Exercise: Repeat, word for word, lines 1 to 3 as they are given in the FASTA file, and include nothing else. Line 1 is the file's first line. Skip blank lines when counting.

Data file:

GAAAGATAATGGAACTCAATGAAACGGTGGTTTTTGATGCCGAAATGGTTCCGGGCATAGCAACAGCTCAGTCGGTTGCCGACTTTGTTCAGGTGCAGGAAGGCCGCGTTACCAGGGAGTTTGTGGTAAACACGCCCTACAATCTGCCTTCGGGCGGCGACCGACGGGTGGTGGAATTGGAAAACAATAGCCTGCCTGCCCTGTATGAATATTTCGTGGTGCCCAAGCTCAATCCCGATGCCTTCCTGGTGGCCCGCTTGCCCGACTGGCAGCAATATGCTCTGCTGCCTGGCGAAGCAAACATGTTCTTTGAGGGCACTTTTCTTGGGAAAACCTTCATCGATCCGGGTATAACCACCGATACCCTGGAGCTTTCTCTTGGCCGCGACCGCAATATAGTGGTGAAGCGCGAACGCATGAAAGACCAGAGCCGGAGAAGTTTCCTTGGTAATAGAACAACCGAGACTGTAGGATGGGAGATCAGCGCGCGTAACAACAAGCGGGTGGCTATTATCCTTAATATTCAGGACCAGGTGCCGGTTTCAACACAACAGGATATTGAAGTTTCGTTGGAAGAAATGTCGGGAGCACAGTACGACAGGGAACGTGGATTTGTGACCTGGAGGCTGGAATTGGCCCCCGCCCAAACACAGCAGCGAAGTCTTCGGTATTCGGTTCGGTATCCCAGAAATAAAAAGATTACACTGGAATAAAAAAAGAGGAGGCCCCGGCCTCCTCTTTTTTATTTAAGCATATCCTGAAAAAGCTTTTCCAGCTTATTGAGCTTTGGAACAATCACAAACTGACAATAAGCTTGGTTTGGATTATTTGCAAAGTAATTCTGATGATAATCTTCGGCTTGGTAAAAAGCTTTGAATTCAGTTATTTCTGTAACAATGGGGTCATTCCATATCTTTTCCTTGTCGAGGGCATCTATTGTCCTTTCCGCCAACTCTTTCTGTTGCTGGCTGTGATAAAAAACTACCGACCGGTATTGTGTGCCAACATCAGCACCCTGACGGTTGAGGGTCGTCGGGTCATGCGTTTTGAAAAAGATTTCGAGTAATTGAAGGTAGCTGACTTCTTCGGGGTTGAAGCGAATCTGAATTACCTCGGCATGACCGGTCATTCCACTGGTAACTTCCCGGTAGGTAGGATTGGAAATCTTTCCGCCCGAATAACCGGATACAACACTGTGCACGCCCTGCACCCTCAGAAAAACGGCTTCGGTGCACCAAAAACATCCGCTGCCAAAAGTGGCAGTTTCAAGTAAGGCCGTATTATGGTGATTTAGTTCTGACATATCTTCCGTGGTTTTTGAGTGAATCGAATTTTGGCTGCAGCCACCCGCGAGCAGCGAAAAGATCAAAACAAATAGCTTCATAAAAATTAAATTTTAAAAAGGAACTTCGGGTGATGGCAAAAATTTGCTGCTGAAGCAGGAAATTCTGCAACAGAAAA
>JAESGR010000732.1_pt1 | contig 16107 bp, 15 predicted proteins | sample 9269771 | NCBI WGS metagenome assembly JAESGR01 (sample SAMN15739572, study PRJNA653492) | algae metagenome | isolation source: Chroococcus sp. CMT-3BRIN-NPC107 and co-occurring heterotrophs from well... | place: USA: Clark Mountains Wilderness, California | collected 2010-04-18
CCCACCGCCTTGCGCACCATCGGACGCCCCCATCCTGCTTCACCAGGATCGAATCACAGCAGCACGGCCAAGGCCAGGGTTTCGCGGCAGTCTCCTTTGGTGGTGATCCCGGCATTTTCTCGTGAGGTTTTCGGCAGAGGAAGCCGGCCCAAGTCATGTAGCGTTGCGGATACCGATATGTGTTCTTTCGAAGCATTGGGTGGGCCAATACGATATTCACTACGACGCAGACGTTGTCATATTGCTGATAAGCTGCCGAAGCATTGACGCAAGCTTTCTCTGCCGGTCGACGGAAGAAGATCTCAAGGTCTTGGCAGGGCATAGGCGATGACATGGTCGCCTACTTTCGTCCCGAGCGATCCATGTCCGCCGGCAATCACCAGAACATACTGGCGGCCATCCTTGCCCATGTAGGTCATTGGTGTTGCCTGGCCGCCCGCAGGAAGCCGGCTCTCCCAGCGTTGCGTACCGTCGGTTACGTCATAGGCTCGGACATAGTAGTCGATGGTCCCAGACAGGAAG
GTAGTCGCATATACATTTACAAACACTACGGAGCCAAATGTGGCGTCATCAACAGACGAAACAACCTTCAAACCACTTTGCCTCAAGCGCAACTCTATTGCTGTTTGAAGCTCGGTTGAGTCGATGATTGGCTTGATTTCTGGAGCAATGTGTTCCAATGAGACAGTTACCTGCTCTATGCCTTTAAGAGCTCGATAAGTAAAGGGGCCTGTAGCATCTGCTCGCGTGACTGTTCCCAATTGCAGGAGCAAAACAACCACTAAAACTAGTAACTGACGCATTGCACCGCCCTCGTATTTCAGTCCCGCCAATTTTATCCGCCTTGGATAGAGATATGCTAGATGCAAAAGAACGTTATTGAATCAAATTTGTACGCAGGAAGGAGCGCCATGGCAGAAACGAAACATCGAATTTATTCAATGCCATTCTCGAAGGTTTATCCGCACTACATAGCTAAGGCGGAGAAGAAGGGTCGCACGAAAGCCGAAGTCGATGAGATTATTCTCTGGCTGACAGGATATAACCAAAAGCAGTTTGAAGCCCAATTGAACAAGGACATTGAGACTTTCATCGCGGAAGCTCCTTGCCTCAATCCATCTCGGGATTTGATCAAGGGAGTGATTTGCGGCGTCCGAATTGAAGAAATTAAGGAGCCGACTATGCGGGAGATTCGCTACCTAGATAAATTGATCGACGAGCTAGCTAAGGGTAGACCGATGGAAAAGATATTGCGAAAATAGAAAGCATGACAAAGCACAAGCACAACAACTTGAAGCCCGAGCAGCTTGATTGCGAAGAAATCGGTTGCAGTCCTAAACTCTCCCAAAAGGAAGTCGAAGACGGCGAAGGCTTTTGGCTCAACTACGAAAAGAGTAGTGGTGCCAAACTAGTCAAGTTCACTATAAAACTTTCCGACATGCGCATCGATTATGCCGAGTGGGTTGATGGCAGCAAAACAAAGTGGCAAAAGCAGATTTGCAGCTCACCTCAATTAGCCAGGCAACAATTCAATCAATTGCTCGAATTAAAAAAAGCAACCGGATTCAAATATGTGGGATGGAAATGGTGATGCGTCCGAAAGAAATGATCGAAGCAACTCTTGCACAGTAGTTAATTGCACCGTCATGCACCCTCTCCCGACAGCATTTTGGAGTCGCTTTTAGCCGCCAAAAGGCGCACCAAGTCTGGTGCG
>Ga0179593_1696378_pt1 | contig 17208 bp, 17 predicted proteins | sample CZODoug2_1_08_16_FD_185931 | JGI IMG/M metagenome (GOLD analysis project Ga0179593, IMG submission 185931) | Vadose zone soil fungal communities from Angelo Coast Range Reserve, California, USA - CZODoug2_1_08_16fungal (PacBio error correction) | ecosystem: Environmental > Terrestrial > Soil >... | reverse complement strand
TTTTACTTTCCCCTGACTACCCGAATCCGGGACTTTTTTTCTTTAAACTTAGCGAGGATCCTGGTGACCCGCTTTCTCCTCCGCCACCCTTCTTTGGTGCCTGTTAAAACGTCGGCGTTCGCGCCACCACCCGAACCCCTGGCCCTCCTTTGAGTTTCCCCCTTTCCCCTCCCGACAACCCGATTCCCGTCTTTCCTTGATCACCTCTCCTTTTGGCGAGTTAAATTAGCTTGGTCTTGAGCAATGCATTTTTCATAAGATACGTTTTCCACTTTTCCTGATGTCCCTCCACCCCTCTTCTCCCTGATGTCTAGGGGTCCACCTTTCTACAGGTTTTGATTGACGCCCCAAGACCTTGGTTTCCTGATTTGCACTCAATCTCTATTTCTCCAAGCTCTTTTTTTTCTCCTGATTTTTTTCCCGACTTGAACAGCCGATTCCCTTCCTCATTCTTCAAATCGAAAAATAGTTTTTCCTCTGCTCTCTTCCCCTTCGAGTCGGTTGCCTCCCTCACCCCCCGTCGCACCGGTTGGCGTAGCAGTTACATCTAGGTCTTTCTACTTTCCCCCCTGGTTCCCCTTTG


GAAAGATAATGGAACTCAATGAAACGGTGGTTTTTGATGCCGAAATGGTTCCGGGCATAGCAACAGCTCAGTCGGTTGCCGACTTTGTTCAGGTGCAGGAAGGCCGCGTTACCAGGGAGTTTGTGGTAAACACGCCCTACAATCTGCCTTCGGGCGGCGACCGACGGGTGGTGGAATTGGAAAACAATAGCCTGCCTGCCCTGTATGAATATTTCGTGGTGCCCAAGCTCAATCCCGATGCCTTCCTGGTGGCCCGCTTGCCCGACTGGCAGCAATATGCTCTGCTGCCTGGCGAAGCAAACATGTTCTTTGAGGGCACTTTTCTTGGGAAAACCTTCATCGATCCGGGTATAACCACCGATACCCTGGAGCTTTCTCTTGGCCGCGACCGCAATATAGTGGTGAAGCGCGAACGCATGAAAGACCAGAGCCGGAGAAGTTTCCTTGGTAATAGAACAACCGAGACTGTAGGATGGGAGATCAGCGCGCGTAACAACAAGCGGGTGGCTATTATCCTTAATATTCAGGACCAGGTGCCGGTTTCAACACAACAGGATATTGAAGTTTCGTTGGAAGAAATGTCGGGAGCACAGTACGACAGGGAACGTGGATTTGTGACCTGGAGGCTGGAATTGGCCCCCGCCCAAACACAGCAGCGAAGTCTTCGGTATTCGGTTCGGTATCCCAGAAATAAAAAGATTACACTGGAATAAAAAAAGAGGAGGCCCCGGCCTCCTCTTTTTTATTTAAGCATATCCTGAAAAAGCTTTTCCAGCTTATTGAGCTTTGGAACAATCACAAACTGACAATAAGCTTGGTTTGGATTATTTGCAAAGTAATTCTGATGATAATCTTCGGCTTGGTAAAAAGCTTTGAATTCAGTTATTTCTGTAACAATGGGGTCATTCCATATCTTTTCCTTGTCGAGGGCATCTATTGTCCTTTCCGCCAACTCTTTCTGTTGCTGGCTGTGATAAAAAACTACCGACCGGTATTGTGTGCCAACATCAGCACCCTGACGGTTGAGGGTCGTCGGGTCATGCGTTTTGAAAAAGATTTCGAGTAATTGAAGGTAGCTGACTTCTTCGGGGTTGAAGCGAATCTGAATTACCTCGGCATGACCGGTCATTCCACTGGTAACTTCCCGGTAGGTAGGATTGGAAATCTTTCCGCCCGAATAACCGGATACAACACTGTGCACGCCCTGCACCCTCAGAAAAACGGCTTCGGTGCACCAAAAACATCCGCTGCCAAAAGTGGCAGTTTCAAGTAAGGCCGTATTATGGTGATTTAGTTCTGACATATCTTCCGTGGTTTTTGAGTGAATCGAATTTTGGCTGCAGCCACCCGCGAGCAGCGAAAAGATCAAAACAAATAGCTTCATAAAAATTAAATTTTAAAAAGGAACTTCGGGTGATGGCAAAAATTTGCTGCTGAAGCAGGAAATTCTGCAACAGAAAA
>JAESGR010000732.1_pt1 | contig 16107 bp, 15 predicted proteins | sample 9269771 | NCBI WGS metagenome assembly JAESGR01 (sample SAMN15739572, study PRJNA653492) | algae metagenome | isolation source: Chroococcus sp. CMT-3BRIN-NPC107 and co-occurring heterotrophs from well... | place: USA: Clark Mountains Wilderness, California | collected 2010-04-18
CCCACCGCCTTGCGCACCATCGGACGCCCCCATCCTGCTTCACCAGGATCGAATCACAGCAGCACGGCCAAGGCCAGGGTTTCGCGGCAGTCTCCTTTGGTGGTGATCCCGGCATTTTCTCGTGAGGTTTTCGGCAGAGGAAGCCGGCCCAAGTCATGTAGCGTTGCGGATACCGATATGTGTTCTTTCGAAGCATTGGGTGGGCCAATACGATATTCACTACGACGCAGACGTTGTCATATTGCTGATAAGCTGCCGAAGCATTGACGCAAGCTTTCTCTGCCGGTCGACGGAAGAAGATCTCAAGGTCTTGGCAGGGCATAGGCGATGACATGGTCGCCTACTTTCGTCCCGAGCGATCCATGTCCGCCGGCAATCACCAGAACATACTGGCGGCCATCCTTGCCCATGTAGGTCATTGGTGTTGCCTGGCCGCCCGCAGGAAGCCGGCTCTCCCAGCGTTGCGTACCGTCGGTTACGTCATAGGCTCGGACATAGTAGTCGATGGTCCCAGACAGGAAG